The Egyptians held the belief that illness was often caused by an angry god or an evil spirit. For this reason, the Egyptian doctor was also part shaman, who performed rituals and recited prayers on the sick. But, the Egyptian physician was not limited to faith healing as part of his or her practice. Egyptian medicine became a far-reaching discipline, encompassing a great many fields.

The practices of Egyptian medical practitioners ranged from embalming to faith healing to surgery and autopsy. The use of autopsy came through the extensive embalming practices of the Egyptians, as it was not unlikely for an embalmer to examine the body for a cause of the illness which caused death. The use of surgery also evolved from a knowledge of the basic anatomy and embalming practices of the Egyptians. From such careful observations made by the early medical practitioners of Egypt, healing practices began to center upon both the religious rituals and the lives of the ancient Egyptians.

Doctors in Egypt, like today, were specialists in their particular fields. These fields included pharmacology, dentistry, gynecology, crude surgical procedures, general healing, autopsy, and embalming.

Physicians of ancient Egypt were probably trained in the temples, as were the priest- magicians and sorcerers. However, they formed a distinct profession, organized in a rigid hierarchy with court physicians at the top. Egyptian medicine was subdivided into many specialities. A proctologist had the poetic name of “shepherd of the anus,” and was much in demand in view of prevalent pathogenic theories. Egyptian specialization seems to have been hangover of primitive conditions rather than a precursor of modern specialization.

As avid record-keepers, the Ancient Egyptians chronicled a great deal of their knowledge on papyrus scrolls. Some of these papyri still exist today, and we have been able to translate them somewhat accurately, and learn a great deal about the study and practice of medicine in Ancient Egypt. Some of the papyri are quite famous, including the Edwin Smith Papyrus, though of as one the principal record on Ancient Egyptian medicine. The Ebers Papyrus (dating back to approximately 3000 B.C.) is another papyrus containing a wealth of general information, including faith healing, information on skin diseases, stomach ailments, medicines, the head, dentistry, gynecology, and diseases of the extremities.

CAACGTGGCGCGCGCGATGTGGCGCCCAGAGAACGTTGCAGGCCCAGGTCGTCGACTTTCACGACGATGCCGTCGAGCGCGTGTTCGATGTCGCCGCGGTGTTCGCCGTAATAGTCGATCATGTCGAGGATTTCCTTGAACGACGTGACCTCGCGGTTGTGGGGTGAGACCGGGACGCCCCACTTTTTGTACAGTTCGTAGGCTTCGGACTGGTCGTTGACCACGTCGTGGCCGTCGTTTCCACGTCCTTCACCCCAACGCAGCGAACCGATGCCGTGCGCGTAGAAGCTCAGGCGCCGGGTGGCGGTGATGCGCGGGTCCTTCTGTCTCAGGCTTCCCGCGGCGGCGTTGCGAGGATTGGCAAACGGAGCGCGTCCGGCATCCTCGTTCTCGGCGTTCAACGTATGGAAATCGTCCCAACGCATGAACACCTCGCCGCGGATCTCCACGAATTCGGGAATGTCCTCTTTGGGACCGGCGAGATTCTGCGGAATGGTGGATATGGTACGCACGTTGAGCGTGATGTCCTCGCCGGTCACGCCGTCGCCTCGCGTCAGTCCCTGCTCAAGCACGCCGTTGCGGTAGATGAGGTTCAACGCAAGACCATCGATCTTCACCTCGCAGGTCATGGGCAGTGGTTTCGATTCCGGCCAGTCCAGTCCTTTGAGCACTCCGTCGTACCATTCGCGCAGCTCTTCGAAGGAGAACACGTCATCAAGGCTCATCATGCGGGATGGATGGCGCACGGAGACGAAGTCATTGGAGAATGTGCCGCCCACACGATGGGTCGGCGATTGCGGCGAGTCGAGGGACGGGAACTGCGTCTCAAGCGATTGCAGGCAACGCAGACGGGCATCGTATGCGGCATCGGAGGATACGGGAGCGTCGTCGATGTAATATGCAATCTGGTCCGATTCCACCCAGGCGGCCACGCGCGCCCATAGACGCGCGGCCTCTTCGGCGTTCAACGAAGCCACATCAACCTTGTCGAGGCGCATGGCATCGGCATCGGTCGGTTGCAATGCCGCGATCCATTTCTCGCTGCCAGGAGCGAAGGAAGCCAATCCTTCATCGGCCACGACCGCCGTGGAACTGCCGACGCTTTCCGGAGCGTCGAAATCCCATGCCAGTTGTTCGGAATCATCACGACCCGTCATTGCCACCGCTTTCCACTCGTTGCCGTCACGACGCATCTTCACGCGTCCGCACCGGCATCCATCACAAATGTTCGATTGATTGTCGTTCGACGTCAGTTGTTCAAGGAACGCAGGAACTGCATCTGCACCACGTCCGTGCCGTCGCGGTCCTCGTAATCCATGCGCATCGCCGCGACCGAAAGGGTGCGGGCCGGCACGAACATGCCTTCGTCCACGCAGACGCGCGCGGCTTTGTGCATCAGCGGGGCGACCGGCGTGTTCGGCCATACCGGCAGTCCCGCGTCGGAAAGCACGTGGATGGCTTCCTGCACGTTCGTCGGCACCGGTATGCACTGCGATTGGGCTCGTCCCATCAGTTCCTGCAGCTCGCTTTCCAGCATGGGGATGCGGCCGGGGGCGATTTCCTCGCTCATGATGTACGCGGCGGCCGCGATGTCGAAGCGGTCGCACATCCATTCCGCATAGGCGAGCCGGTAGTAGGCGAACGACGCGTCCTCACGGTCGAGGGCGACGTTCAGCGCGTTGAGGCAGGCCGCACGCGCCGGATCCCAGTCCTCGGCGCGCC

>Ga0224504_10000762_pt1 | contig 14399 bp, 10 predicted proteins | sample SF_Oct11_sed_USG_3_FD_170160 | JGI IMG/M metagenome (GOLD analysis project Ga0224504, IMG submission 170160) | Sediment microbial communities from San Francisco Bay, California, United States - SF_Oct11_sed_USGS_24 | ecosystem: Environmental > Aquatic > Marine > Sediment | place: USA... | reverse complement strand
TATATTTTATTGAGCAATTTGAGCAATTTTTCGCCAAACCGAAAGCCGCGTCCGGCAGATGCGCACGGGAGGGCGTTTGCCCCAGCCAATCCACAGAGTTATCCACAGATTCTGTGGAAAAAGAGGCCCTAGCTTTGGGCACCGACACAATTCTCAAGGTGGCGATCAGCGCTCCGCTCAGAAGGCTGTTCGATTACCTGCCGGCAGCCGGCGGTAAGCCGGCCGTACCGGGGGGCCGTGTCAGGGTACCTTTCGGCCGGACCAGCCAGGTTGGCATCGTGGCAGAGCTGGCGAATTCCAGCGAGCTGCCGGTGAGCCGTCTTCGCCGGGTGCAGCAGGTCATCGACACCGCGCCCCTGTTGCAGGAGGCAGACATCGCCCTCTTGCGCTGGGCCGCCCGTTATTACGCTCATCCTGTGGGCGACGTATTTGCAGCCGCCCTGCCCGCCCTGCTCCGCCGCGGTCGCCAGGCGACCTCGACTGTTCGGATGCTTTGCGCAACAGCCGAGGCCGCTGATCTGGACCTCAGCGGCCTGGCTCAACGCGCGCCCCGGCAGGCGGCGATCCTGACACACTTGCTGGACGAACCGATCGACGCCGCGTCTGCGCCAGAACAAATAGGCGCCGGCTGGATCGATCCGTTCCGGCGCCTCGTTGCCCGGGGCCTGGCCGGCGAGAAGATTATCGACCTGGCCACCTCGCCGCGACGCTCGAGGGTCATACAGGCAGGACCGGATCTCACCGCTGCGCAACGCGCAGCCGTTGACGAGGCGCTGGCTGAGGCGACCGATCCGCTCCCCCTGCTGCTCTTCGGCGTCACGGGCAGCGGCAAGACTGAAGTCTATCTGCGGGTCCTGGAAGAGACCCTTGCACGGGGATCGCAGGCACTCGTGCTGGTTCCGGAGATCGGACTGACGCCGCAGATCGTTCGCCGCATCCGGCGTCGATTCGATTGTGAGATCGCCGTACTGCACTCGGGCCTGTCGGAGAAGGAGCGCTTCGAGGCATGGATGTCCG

Another medical papyrus that proved very interesting was the Kahun Gynecological Papyrus (dating back to 1825 B.C.). This document provides information on the Egyptians' limited (and sometimes inaccurate) knowledge of the female reproductive system, pregnancy and childbirth, contraception, and treatments of illnesses during pregnancy.

It is clear that the Egyptians did not possess the range of knowledge about the health and disease that we have today. But their efforts in the field of medicine are very impressive (especially in the field of anatomy), and the documents left behind by them (as well as the Greeks) helped to advance the pursuit and study of the field throughout history.

Sources consulted:

"Medicine in Ancient Egypt." Retrieved from http://www.indiana.edu/~ancmed/egypt.HTM on 4 May 2007.

"Ancient Egyptian Medicine." Retrieved from http://www.mnsu.edu/emuseum/prehistory/egypt/dailylife/medicine2.htm on 4 May 2007.

"Medicine." Retrieved from http://www.mnsu.edu/emuseum/prehistory/egypt/dailylife/medicine.html on 4 May 2007.